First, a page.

Getting Started with Horses in the SCA

As this year’s Siege of Glengary is resurrecting equestrian activities, a common question is, “how do I play?” The answer is as varied as SCAdians’ interests and skills! Folks of any experience level can participate in ways that are both fun and safe.

If you have NO experience with horses, begin a journey that can last a lifetime (beware though, horses are EXTREMELY addictive!) Go online, hit the library, find a local mentor in the SCA or your mundane world who can teach you about horses and horsemanship.

Horses are large animals whose evolutionary success was based on fleeing or fighting predators (humans included!) Some modern horses have not gotten much beyond that! Even the most placid horse can bite or kick violently in an instant if startled. Learn to handle and ride horses safely BEFORE you attempt to do it in garb and with weapons.

Here are some suggestions to get the most enjoyment out of equestrian activities at Siege:

  • Read the rulebook to understand the games we are playing and the historical roots we honor.
  • Willingly sign the equestrian waiver. It is an SCA wide requirement and a mundane fact of life.
  • Help set up the tourney field before the event, and breakdown when the event is over. You’ll meet lots of horse people that way and earn their enduring gratitude!
  • Respect any posted signs or verbal suggestions or warnings— equestrians are not elitists, they are obsessed with their mounts’ well-being and YOUR safety.
  • Take lots of photos (ask all horsemen before using a flash though—some horses can react dangerously to the sudden light explosion.)
  • Consider a horsey theme for your personal passion: create an equestrian-based entry for the Arts and Sciences display, help sew a caparison (full cloth covering for horses) or learn the Horse’s Bransle if you love dancing.
  • Ask lots of questions- horse people LOVE talking about their passion!

If you know how to ride but do not have a horse, consider asking private owners about sharing a mount. Bear in mind, horses are priceless companions and valuable investments. Most people would not consider asking to borrow someone else’s spouse, or the ’69 Stingray they lovingly restored. In addition, horses have individual personalities, quirks, and pet peeves which may not mesh with your own.    Do not take it personally if an owner say no!  They are not being selfish, they are simply looking out for both you and their horse.

If they say yes, be grateful for the generosity! Expect to

  • share or cover expenses, or pay a fee similar to what a wrangler would charge.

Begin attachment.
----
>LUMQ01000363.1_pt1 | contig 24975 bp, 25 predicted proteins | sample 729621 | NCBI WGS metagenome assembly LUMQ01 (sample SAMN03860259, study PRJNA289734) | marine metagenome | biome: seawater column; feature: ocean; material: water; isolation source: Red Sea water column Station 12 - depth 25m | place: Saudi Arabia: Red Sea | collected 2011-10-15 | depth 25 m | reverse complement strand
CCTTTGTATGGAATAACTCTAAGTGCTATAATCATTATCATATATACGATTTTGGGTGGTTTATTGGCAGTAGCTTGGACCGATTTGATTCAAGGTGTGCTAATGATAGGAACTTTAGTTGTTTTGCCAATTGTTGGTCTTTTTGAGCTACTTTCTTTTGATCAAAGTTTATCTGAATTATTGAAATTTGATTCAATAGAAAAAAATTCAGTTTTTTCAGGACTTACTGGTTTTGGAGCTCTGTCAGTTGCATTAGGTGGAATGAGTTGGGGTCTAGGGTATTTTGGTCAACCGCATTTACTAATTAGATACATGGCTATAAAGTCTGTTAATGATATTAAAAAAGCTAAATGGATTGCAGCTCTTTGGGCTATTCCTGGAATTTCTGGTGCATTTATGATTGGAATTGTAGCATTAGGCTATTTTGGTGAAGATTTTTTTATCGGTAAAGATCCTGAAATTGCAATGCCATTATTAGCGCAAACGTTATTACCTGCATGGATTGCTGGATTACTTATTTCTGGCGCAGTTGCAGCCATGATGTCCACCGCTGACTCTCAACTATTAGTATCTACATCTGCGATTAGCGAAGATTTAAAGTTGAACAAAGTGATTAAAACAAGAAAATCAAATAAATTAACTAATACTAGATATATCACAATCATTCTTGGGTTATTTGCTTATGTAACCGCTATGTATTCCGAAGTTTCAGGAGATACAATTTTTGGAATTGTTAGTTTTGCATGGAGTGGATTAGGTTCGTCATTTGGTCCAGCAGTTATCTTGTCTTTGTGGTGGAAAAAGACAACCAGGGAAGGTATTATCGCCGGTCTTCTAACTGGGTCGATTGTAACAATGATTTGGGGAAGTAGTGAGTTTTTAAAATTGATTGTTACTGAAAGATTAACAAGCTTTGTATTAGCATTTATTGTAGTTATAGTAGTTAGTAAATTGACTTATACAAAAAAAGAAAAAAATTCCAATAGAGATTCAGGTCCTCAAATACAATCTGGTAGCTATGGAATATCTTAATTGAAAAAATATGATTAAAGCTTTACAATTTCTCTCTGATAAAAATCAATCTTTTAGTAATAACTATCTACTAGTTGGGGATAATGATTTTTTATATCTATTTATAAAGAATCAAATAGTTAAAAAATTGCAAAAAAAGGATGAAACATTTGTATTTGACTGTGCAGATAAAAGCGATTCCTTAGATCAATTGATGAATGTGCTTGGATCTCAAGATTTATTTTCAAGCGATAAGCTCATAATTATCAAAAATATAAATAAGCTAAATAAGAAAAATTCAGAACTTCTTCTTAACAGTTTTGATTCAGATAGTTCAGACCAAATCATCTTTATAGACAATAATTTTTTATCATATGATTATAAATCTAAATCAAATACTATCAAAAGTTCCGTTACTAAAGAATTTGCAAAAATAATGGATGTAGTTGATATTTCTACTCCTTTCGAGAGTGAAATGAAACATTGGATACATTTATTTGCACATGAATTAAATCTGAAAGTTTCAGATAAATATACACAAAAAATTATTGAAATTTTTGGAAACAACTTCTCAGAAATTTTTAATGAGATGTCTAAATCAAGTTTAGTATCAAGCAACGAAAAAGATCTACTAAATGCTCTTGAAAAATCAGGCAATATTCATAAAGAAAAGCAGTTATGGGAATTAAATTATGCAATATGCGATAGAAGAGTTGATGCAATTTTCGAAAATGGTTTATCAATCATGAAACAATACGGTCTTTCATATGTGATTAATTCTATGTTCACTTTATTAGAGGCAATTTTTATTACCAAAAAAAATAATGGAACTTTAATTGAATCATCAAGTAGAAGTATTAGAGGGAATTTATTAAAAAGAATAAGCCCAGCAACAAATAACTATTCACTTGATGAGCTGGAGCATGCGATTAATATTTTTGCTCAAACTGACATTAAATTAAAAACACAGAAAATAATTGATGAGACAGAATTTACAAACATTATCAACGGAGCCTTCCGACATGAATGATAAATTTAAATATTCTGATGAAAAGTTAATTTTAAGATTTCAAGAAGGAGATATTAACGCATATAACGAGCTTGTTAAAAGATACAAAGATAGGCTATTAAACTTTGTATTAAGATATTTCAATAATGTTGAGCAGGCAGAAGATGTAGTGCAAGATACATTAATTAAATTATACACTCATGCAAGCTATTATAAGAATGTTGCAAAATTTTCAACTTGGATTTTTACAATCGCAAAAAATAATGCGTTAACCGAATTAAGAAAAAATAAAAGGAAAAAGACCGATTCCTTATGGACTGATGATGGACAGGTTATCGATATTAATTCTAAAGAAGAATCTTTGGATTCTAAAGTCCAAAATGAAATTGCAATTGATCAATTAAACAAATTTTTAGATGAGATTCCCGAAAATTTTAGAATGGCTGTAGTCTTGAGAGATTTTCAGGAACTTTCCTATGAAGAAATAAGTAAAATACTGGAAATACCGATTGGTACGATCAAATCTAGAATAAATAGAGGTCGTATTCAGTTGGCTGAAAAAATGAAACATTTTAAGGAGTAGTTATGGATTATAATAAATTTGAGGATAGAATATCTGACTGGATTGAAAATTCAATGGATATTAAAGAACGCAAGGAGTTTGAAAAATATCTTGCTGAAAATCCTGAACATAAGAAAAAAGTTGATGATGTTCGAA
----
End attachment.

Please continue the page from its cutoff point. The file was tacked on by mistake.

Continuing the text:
• sign a waiver holding the owner harmless in case of incident or accident.
  • Practice beforehand to solidify your skills and communication with the horse
  • help with the horse before, during, and after the event

If you don’t have access to a horse, you can still participate. The games require a horse-savvy ground crew to reset props, hand off weapons, and keep things going on the field. Horse people ALWAYS appreciate extra hands both in the lists and in the stable area.

While many events team up with local stables to offer rental horses, there are no rental horses at Siege.

If you know how to ride and have access to a horse (this includes folks from the previous paragraph who have secured a steed), prepare, prepare, prepare!

  • If you are not authorized, find out if authorizations will be conducted at the event. If not, get in touch with an equestrian marshall or your KEO to find out if there are alternate possibilities. We will have some authorizations at Siege, check the websites for more details.
  • Think about everything your horse needs to be able to do and practice it at home. Practice the skills required for the games, then the games themselves. Acclimate them to their barding (horsey garb) and to seeing other horses in barding. Expose them to the mayhem of heavy fighting, general event ruckus, and crazy people in garb. Make sure they load and travel willingly in a trailer. Check the accommodations provided and make sure your horse will be comfortable and safe- he may need to tie (without breaking away or getting upset), high line, stall (this can be tough for pasture dwelling ponies) or stay within a small temporary pen. The event is NOT the time to train them! A solid foundation will ensure a fun day on the playing field.
  • Research and satisfy mundane requirements. Most events, including Siege, require a negative Coggins certificate for all horses, and a health certificate for out-of-state equines.

The equestrians of Sylvan Glen began preparations as soon as the site was approved. As Siege looms closer, we continue to weave unofficial practices and project days into people’s crazy schedules. Watch the yahoogroup for updates, and come join the fun!


Aethelmearc Equestrian Site:

Destrier Today! warhorse news and link library

Sylvan Glen yahoogroup:

This entry was posted in SCA and tagged , , , , , , , , , , , , , . Bookmark the permalink.